Customers can either deploy NSX over their current network, or they can build out a shiny new data center fabric that provides a fully nonblocking fabric. It will take at least one refresh cycle to see how this plays out. If NSX is deployed as part of a refresh cycle in a traditional Layer 2 or 3 simple fabric without any extra knobs turned, customers may start to look at lower-cost hardware solutions. That's when white-box networking and other simple alternatives may gain wider traction.

For customers that view their networks as business differentiators, that transition time may be closer than it is for the average enterprise shop. When this becomes the case, Cisco and VMware will remain partners in some areas (think Vblock and cloud), but when it comes to data center networking, the two companies will compete for the same budget.

Will Cisco lose revenue if it doesn't integrate with NSX network virtualization?

A slew of network vendors announced that they would terminate VXLAN tunnels in their top of rack (ToR) switches -- essentially turning their components into NSX gateways. Cisco was notably not one of those vendors, but that won't necessarily mean the company will lose a ton of revenue.

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As stated above, the average customer won't rip out their current network and shift to a totally different architecture anytime soon. For those planning to terminate VXLAN tunnels on switches from the likes of Arista and Cumulus, most won't do so on every single ToR switch. It's more practical to see a small number of hardware-enabled switches acting as NSX gateways in a simpler architecture. In that case, the only revenue lost to Cisco in the short term would be from those few gateways. The downside for Cisco will be when customers go for the full refresh and meet a new vendor like Cumulus, simply because they are considering switch providers that integrate with NSX.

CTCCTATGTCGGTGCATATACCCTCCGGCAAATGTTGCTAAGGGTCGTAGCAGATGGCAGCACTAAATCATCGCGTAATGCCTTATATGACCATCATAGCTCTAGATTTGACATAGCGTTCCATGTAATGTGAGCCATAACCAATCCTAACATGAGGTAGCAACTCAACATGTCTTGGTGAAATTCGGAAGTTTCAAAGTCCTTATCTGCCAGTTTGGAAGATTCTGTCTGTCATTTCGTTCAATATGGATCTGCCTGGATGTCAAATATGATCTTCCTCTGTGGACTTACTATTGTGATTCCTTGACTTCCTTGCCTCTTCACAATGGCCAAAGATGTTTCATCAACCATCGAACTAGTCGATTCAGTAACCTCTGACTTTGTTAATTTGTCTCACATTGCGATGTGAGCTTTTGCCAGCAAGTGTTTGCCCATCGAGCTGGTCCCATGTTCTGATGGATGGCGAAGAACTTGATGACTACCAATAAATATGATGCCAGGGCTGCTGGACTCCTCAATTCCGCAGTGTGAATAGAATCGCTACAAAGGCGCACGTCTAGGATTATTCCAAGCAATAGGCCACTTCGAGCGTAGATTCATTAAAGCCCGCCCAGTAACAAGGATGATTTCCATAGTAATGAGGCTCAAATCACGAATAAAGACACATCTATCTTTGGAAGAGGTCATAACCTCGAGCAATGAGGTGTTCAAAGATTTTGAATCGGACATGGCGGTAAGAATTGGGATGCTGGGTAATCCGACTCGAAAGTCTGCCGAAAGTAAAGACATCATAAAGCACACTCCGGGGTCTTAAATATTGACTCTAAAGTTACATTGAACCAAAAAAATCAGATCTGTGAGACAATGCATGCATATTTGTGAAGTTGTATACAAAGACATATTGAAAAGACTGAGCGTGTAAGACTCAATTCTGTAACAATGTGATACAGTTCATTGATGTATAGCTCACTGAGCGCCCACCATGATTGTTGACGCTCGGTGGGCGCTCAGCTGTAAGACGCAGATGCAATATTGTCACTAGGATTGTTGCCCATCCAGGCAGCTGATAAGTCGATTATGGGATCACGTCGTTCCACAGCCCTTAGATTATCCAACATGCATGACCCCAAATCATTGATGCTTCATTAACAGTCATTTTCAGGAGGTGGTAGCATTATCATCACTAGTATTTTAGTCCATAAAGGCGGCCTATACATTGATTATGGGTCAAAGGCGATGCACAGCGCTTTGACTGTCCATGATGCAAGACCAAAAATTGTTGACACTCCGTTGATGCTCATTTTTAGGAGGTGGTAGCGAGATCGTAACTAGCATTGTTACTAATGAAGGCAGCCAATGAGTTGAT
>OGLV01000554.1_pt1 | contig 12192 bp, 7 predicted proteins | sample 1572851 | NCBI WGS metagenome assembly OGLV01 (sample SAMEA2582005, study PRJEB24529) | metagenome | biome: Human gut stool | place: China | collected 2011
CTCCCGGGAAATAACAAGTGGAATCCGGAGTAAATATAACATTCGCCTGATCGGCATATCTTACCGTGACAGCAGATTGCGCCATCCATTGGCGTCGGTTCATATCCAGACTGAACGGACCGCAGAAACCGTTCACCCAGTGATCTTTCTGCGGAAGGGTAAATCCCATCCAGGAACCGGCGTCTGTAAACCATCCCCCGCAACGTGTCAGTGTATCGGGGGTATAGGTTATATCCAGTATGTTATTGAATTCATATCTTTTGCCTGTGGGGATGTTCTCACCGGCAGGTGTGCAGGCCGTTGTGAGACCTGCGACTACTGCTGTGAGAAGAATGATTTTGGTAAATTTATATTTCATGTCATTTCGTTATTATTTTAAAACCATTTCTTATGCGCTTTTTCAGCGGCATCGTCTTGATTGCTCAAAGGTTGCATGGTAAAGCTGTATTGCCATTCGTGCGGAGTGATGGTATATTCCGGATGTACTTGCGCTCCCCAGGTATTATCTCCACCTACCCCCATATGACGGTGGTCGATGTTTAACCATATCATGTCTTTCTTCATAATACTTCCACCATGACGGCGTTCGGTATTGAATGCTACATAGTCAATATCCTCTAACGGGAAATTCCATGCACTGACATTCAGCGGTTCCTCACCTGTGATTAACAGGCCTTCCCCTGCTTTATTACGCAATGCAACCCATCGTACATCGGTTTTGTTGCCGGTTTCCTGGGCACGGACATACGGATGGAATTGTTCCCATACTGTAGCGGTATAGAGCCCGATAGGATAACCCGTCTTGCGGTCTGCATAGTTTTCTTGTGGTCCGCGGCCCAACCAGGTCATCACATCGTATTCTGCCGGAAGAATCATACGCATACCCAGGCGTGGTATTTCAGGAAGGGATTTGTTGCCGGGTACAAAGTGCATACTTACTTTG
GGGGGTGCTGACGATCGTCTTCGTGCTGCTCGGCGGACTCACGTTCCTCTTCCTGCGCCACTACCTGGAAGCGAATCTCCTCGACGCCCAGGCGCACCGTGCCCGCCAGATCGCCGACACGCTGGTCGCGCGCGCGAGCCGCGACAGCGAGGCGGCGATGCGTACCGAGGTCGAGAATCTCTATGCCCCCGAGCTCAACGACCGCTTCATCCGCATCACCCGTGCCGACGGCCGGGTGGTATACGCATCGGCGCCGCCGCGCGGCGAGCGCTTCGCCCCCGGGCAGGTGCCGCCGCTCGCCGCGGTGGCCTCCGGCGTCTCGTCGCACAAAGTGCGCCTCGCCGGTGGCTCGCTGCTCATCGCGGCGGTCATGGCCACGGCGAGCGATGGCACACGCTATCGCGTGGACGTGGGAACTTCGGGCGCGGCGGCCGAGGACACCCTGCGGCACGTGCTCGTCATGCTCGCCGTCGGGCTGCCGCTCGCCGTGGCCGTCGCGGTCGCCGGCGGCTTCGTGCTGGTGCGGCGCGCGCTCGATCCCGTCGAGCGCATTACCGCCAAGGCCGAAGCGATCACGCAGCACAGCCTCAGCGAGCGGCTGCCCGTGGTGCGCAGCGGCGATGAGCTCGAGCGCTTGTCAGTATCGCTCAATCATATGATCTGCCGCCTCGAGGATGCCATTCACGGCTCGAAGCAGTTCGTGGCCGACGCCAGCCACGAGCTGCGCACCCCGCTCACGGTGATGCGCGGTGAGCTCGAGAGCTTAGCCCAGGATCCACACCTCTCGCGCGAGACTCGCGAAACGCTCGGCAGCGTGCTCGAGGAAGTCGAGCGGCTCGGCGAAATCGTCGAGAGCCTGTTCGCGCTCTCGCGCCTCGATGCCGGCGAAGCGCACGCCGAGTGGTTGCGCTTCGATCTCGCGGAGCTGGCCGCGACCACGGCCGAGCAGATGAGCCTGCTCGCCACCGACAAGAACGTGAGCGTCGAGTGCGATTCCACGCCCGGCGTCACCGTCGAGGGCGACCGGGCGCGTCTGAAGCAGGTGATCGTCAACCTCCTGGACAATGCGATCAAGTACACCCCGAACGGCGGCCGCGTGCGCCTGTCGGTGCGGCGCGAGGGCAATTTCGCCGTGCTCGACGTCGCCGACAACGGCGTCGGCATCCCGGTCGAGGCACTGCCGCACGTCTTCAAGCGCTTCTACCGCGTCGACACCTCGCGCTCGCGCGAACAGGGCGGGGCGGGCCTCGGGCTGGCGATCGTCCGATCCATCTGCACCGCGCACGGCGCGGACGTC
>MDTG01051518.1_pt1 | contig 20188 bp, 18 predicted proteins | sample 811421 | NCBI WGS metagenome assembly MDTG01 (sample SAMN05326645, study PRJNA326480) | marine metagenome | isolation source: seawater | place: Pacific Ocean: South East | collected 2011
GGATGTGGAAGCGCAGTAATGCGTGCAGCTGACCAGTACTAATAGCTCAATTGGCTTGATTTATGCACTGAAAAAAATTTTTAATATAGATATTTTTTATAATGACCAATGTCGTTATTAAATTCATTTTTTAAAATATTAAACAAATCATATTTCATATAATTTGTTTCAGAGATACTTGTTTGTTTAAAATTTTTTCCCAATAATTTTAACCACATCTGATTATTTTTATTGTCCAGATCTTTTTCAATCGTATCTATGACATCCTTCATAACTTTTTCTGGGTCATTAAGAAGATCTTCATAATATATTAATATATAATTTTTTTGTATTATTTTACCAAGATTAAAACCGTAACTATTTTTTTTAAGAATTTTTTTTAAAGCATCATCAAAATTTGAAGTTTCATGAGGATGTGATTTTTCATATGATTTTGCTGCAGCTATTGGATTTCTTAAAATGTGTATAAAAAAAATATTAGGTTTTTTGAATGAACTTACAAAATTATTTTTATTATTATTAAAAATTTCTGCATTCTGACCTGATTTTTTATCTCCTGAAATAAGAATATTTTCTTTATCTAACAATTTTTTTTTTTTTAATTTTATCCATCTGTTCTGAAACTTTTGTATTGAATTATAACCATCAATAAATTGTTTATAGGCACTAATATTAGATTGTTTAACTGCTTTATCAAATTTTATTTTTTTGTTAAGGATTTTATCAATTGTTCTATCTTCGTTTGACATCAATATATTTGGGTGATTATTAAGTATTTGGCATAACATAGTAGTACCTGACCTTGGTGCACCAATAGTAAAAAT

Why might VMware falter with NSX network virtualization adoption?

VMware's NSX challenges boil down to the following factors: sales, the channel, certifications and execution. And it just so happens that these are the areas where Cisco dominates. While VMware has a global sales force, how many of those sales reps and engineers are capable of selling network technologies? Going further, how will VMware empower and incent value-added resellers (VARs) and integrators and show them that NSX will differentiate their offerings and produce additional revenue? Will the return-on-investment model make sense for the traditional VAR?

VMware must also understand that network engineers like to learn, train and get certified to differentiate themselves. Cisco has mastered this process better than almost any other IT vendor. Will VMware try to empower the traditional network engineer? If done right, the outcome could be very loyal engineers -- but if not, engineers may never catch on at all.

Ultimately, network engineers and channel partners alike will have one major question: Can the VMware Networking and Security Business Unit execute?

This was last published in September 2013